Work-related injuries like a shoulder or lower back strain caused by lifting heavy equipment like buckets of water impact productivity, team morale and the bottom-line. Repetitive strain injuries impact an employee’s productivity too and can worsen over time.
These are just a few examples for real situations for decision-makers in the hospitality sector. Understanding the role of cleaning equipment in improving workplace health and safety could potentially reduce business WHS costs and risks.
One of the biggest myths in commercial cleaning is that the best way to clean thoroughly is with lots of harsh chemicals. We now know that any amount of chemicals is hazardous and needs to be reduced, so we should rely more on the fibres contained within a cloth or mop to do the majority of work, especially when it comes to scrubbing and removing dirt and germs.
Our over-reliance on chemicals in the cleaning process is known to be harmful for our health and the environment. Research by the University of Canterbury comparing their chemical cleaning regime versus chemical free cleaning supports the view that harsh chemical cleaning products have serious effects on the environment, people and wildlife.
What’s more, the practice of using high grade levels of chemicals for cleaning may in fact be counterproductive as they leave traces of chemicals which lead to chemical-resistance and provide the perfect breeding ground for other microbes.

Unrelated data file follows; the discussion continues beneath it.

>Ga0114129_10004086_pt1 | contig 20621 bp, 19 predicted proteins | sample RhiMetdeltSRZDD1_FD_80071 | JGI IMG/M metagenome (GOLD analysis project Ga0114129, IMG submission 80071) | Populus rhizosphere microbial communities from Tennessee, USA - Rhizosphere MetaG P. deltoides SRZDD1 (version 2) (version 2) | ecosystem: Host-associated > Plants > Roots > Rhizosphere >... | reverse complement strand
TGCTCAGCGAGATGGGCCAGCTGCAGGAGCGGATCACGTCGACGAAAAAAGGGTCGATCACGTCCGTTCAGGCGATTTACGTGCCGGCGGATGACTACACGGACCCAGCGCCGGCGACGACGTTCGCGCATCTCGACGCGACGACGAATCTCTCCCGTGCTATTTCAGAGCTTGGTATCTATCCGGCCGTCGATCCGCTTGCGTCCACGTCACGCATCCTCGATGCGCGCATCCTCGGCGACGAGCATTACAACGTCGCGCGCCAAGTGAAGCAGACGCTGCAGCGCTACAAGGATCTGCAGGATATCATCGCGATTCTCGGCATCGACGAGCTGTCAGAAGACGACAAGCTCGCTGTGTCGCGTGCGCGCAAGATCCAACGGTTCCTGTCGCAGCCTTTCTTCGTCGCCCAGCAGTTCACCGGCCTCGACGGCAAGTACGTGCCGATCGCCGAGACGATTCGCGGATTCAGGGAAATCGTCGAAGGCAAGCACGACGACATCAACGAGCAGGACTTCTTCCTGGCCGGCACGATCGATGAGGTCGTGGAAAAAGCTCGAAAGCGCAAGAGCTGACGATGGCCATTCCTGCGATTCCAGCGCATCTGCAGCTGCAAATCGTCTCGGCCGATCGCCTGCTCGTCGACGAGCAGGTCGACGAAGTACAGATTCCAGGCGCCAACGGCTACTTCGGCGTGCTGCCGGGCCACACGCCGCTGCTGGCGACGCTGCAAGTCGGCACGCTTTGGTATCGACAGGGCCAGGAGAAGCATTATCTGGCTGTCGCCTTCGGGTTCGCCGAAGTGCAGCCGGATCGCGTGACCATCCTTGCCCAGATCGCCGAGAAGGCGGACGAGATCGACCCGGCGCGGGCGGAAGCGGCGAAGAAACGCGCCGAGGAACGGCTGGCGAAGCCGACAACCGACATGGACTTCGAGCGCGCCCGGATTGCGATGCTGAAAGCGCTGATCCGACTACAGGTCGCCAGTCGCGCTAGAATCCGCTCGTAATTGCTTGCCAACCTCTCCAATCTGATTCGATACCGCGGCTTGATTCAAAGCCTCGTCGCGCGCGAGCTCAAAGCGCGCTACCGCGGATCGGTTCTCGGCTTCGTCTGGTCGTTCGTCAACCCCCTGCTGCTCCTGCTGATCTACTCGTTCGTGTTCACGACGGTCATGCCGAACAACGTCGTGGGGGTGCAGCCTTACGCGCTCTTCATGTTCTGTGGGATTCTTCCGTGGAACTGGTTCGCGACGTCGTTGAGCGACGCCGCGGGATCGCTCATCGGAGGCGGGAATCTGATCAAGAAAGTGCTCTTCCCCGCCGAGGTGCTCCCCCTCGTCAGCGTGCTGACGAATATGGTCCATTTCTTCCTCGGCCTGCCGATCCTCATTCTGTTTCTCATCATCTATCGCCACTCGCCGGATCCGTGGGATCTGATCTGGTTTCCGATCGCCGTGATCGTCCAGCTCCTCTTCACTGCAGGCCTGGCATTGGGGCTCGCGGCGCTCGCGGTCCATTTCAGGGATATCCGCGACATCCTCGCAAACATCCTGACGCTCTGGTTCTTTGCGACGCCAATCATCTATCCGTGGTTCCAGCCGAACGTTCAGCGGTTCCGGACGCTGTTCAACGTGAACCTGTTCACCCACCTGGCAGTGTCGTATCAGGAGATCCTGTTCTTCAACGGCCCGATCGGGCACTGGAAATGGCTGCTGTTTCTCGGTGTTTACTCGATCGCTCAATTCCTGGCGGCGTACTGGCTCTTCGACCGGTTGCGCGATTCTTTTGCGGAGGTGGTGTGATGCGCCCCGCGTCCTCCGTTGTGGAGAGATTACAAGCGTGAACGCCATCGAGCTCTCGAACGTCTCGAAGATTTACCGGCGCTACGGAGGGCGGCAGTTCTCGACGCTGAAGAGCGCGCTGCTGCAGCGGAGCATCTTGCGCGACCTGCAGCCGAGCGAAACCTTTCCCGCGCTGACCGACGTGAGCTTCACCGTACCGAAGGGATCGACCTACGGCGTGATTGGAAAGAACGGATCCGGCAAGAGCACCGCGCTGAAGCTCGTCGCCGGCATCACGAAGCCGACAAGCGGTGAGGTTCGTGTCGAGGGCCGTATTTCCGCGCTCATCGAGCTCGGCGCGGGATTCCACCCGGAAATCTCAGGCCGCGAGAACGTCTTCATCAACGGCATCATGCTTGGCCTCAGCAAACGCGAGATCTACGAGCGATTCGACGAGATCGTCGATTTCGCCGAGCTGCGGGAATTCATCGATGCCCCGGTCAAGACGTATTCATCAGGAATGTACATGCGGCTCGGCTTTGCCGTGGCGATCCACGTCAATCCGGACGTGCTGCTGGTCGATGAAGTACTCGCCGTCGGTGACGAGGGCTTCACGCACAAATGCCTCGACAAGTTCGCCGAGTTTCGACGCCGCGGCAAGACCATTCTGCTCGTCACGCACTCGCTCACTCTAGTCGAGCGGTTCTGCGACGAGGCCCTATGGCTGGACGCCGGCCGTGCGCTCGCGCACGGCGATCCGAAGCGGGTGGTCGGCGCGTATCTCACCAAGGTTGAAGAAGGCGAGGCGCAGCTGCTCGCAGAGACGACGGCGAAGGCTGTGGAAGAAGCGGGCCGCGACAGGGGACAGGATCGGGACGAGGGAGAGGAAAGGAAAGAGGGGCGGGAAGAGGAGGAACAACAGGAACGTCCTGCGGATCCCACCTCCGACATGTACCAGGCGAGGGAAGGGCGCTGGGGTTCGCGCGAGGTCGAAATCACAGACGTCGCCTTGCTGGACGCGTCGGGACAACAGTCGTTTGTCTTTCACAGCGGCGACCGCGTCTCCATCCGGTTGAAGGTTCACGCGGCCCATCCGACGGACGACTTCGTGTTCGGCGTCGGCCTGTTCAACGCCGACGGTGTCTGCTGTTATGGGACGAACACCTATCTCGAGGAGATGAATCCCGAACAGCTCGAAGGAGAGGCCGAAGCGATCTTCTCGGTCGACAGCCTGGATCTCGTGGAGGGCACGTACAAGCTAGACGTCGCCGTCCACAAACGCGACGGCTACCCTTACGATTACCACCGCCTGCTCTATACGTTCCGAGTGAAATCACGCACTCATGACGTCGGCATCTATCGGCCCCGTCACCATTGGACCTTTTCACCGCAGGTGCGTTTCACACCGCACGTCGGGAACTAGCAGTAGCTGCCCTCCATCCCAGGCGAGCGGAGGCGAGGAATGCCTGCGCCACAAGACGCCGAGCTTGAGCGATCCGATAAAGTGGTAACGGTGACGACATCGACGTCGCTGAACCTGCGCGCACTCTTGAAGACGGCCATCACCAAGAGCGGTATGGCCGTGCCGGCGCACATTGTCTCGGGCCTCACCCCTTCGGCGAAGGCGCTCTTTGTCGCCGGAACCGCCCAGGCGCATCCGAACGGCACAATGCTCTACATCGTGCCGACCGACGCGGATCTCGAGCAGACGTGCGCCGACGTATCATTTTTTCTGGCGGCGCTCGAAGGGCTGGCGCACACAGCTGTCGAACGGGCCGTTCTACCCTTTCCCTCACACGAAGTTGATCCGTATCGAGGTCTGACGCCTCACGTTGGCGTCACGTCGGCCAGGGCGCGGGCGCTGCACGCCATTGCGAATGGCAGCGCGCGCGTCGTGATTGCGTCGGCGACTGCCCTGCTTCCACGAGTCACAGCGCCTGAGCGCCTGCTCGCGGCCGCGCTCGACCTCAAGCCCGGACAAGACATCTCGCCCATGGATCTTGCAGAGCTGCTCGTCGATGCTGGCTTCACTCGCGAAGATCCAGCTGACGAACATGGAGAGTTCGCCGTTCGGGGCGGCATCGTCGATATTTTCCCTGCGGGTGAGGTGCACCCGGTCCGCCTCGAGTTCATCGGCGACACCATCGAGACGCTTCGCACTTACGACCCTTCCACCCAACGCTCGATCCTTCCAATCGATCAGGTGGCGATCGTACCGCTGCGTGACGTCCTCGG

Chemical-intensive cleaning processes require high volumes of water, presenting a large hidden cost for a property. Chemicals are also costly so can add significantly to the ongoing daily cleaning costs. Buckets of water and chemicals need to be changed regularly. If using a 15 litre mop bucket this means huge waste and money down the drain.
Ideally, chemicals should be reduced and the fibres of the cloth and mop should do most of the job of scrubbing, and removing dirt, particles and germs.
New advancements in the microscopic composition of fibres, specifically superior microfibre, have a proven ability to attract and ‘grab hold’ of tiny particles that traditional fibres just push around a surface.
This technology is paving the way for new methods of cleaning. With the ability to lift even the smallest particles, microfibre technology allows the cleaning to be performed in a single step, speeding up the workflow for staff. It uses much less chemicals and water to achieve a hygienic clean in a single step, so drying time is reduced – leaving floors and surfaces touch-dry faster.
As a more effective cleaning product, microfiber increases workflow efficiency for staff. Plus, with the longevity of this product over hundreds of laundering cycles, lower lifetime costs will be significant.
When evaluating the overall costs of cleaning, it’s key to evaluate every aspect of investment – from product durability, performance, staff productivity, WHS, sustainability to ongoing maintenance costs. Considering every angle will provide a complete picture of the financial value and avoid a hefty financial burden to the bottom-line.
*Daniel Balas is a national account manager at Rubbermaid Commercial Products